Ned Garvey, “My Club’s Going To Live Forever”

Ultimate’s salespeople make much of our respect for our opponents and the spirit of camaraderie that unites players across teams. But sometimes what’s just as important to the joy of competition is… having a nemesis! After their longtime rivals Ragnarok folded at the beginning of 2021, Danish team KFK appeared to have lost that focusing center: who were they if they weren’t trying to knock off the perennial champions? In fact, their identity has a long history — not just also-rans at Danish Nationals, but a social club with roots as far back as the early 1980s — of which the Ragnarok rivalry was just one expression, not the gravity holding the whole thing together. It’s been said that rivalry is one of the truest expressions of respect, but it’s also an expression of self-respect: deciding that you, too, are a worthy opponent. KFK found that opponent in the best of Denmark’s best. Now they’ve outlived them. — Mags Colvett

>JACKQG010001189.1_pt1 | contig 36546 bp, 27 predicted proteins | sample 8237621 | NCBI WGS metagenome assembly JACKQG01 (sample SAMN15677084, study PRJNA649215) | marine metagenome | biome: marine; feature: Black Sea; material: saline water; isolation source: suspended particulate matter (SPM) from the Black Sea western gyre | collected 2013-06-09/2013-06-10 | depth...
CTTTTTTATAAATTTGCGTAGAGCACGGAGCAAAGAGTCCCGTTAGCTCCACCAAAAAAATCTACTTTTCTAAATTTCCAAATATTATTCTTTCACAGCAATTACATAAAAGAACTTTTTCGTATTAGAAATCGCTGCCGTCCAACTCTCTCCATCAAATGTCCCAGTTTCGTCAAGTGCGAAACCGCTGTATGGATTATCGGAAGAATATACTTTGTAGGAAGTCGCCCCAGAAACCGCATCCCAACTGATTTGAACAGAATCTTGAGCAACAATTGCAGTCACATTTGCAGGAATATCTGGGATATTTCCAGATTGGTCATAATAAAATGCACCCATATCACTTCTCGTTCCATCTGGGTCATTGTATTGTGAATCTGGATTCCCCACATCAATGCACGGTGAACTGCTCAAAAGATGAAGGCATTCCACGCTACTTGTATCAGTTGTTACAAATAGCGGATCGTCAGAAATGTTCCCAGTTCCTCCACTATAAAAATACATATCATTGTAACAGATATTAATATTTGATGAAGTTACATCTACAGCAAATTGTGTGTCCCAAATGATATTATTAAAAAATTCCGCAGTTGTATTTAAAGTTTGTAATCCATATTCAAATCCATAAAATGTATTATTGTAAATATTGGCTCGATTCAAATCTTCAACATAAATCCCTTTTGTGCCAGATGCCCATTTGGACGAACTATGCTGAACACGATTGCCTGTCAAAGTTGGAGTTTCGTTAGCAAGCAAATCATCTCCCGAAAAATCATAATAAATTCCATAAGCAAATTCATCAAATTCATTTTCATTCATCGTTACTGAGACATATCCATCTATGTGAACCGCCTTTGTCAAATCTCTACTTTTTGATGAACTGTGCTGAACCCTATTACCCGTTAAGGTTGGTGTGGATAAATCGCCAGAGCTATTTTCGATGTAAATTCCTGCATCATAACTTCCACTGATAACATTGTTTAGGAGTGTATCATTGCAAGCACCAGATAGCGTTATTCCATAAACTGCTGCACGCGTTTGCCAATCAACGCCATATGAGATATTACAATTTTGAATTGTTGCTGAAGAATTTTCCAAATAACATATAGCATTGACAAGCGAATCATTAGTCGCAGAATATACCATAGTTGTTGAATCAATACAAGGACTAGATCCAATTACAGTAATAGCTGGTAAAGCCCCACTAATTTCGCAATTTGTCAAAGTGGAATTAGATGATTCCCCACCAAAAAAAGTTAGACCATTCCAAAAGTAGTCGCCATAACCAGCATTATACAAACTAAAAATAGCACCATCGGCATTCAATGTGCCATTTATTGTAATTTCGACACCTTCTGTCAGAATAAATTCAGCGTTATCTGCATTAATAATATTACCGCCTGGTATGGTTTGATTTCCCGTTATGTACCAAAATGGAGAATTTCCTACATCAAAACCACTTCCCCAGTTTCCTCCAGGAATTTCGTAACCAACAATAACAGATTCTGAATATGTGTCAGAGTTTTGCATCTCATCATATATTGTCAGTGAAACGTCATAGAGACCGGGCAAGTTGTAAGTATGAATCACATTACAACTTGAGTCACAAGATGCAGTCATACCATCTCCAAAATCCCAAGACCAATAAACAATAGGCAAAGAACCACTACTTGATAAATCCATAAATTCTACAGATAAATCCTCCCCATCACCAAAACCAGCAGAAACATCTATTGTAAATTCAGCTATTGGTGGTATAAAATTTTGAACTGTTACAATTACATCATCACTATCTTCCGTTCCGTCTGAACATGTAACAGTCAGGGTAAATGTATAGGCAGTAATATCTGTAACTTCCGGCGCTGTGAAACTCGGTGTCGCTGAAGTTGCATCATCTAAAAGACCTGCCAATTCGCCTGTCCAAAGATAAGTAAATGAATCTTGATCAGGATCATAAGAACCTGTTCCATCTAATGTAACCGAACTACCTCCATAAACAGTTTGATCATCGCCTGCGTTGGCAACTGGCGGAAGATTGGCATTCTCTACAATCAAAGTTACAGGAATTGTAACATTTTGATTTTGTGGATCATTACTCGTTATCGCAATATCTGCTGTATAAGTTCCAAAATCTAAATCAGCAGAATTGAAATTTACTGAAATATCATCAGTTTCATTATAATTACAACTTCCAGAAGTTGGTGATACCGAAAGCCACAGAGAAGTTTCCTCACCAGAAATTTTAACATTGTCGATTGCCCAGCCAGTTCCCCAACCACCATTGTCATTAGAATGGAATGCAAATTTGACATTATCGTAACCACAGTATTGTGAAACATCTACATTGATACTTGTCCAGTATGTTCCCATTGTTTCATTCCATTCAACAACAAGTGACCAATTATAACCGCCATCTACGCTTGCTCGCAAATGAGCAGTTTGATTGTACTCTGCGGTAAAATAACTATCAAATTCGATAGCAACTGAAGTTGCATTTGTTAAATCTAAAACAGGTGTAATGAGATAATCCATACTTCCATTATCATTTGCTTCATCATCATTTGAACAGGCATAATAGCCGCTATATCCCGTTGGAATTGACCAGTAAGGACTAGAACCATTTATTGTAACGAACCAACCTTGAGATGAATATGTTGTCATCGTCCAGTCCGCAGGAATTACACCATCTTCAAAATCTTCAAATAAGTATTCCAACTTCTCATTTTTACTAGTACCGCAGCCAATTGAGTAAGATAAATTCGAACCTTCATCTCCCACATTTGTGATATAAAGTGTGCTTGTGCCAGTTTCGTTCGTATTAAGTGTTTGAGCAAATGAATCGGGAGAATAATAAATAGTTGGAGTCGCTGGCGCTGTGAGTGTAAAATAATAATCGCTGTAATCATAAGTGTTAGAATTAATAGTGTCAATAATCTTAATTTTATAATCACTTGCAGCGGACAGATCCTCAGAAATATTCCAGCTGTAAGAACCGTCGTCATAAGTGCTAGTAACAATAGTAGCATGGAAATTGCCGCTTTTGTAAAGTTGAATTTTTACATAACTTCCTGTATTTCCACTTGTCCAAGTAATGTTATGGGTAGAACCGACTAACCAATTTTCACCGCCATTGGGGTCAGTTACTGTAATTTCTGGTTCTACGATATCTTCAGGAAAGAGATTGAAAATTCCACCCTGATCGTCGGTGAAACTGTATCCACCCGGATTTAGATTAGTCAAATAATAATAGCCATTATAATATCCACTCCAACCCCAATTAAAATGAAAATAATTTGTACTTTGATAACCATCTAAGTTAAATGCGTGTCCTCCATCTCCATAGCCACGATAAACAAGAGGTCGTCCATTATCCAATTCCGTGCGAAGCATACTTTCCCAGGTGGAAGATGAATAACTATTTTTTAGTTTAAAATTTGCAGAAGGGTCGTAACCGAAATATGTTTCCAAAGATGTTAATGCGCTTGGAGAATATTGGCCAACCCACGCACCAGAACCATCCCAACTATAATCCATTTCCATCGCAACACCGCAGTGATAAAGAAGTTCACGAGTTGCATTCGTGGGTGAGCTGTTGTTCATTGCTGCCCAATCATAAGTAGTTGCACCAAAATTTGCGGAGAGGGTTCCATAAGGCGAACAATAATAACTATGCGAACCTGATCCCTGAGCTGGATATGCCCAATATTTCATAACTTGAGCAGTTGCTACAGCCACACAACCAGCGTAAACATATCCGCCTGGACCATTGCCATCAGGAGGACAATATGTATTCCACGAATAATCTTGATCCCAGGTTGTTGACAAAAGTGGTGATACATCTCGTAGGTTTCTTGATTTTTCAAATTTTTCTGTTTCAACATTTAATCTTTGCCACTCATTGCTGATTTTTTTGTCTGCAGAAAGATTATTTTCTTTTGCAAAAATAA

1. Charlie Eisenhood
    Charlie Eisenhood

    Charlie Eisenhood is the editor-in-chief of Ultiworld.You can reach him by email ([email protected]) or on Twitter (@ceisenhood).

  2. Steve Sullivan
    Steve Sullivan

    Steve Sullivan is the Executive Editor of Ultiworld. He began playing in 2001 at Boston University, helped found and then played 14 seasons with Slow White, and most recently competed with San Francisco Blackbird. He has volunteered as a college Sectional Coordinator, a club Regional Coordinator, served three terms as a player-elected representative for the Mixed division on USAU's Club Working Group, and is currently an At-Large rep on the USAU Board of Directors. He has previously written for the USAU magazine and The Huddle, and was editor of the book "Ultimate: The First Five Decades, Vol II." You can reach him by email ([email protected]) or on Twitter (@sjsully21).

  3. Mags Colvett
    Mags Colvett

    Mags Colvett is a former Associate Editor at Ultiworld, the holder of a creative writing MFA from Ohio State University and a literature MA from the University of Georgia, and a proud career B-teamer. They live in Queens and tweet at @magscolv.